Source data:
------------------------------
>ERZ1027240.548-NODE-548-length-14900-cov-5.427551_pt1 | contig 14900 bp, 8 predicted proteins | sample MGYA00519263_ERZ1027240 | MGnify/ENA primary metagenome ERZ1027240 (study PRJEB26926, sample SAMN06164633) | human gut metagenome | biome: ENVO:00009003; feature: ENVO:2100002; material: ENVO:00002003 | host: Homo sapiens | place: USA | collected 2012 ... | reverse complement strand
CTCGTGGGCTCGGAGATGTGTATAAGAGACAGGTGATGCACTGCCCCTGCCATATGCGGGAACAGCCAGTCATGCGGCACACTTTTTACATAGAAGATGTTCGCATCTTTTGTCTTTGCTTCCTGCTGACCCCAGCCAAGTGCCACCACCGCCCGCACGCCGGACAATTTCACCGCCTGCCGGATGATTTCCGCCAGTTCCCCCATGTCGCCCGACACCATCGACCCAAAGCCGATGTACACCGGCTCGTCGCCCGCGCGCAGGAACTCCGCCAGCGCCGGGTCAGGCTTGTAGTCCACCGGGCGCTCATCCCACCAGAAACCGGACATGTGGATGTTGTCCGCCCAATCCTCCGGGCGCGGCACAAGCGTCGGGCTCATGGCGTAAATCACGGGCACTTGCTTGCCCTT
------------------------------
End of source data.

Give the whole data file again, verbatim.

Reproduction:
>ERZ1027240.548-NODE-548-length-14900-cov-5.427551_pt1 | contig 14900 bp, 8 predicted proteins | sample MGYA00519263_ERZ1027240 | MGnify/ENA primary metagenome ERZ1027240 (study PRJEB26926, sample SAMN06164633) | human gut metagenome | biome: ENVO:00009003; feature: ENVO:2100002; material: ENVO:00002003 | host: Homo sapiens | place: USA | collected 2012 ... | reverse complement strand
CTCGTGGGCTCGGAGATGTGTATAAGAGACAGGTGATGCACTGCCCCTGCCATATGCGGGAACAGCCAGTCATGCGGCACACTTTTTACATAGAAGATGTTCGCATCTTTTGTCTTTGCTTCCTGCTGACCCCAGCCAAGTGCCACCACCGCCCGCACGCCGGACAATTTCACCGCCTGCCGGATGATTTCCGCCAGTTCCCCCATGTCGCCCGACACCATCGACCCAAAGCCGATGTACACCGGCTCGTCGCCCGCGCGCAGGAACTCCGCCAGCGCCGGGTCAGGCTTGTAGTCCACCGGGCGCTCATCCCACCAGAAACCGGACATGTGGATGTTGTCCGCCCAATCCTCCGGGCGCGGCACAAGCGTCGGGCTCATGGCGTAAATCACGGGCACTTGCTTGCCCTT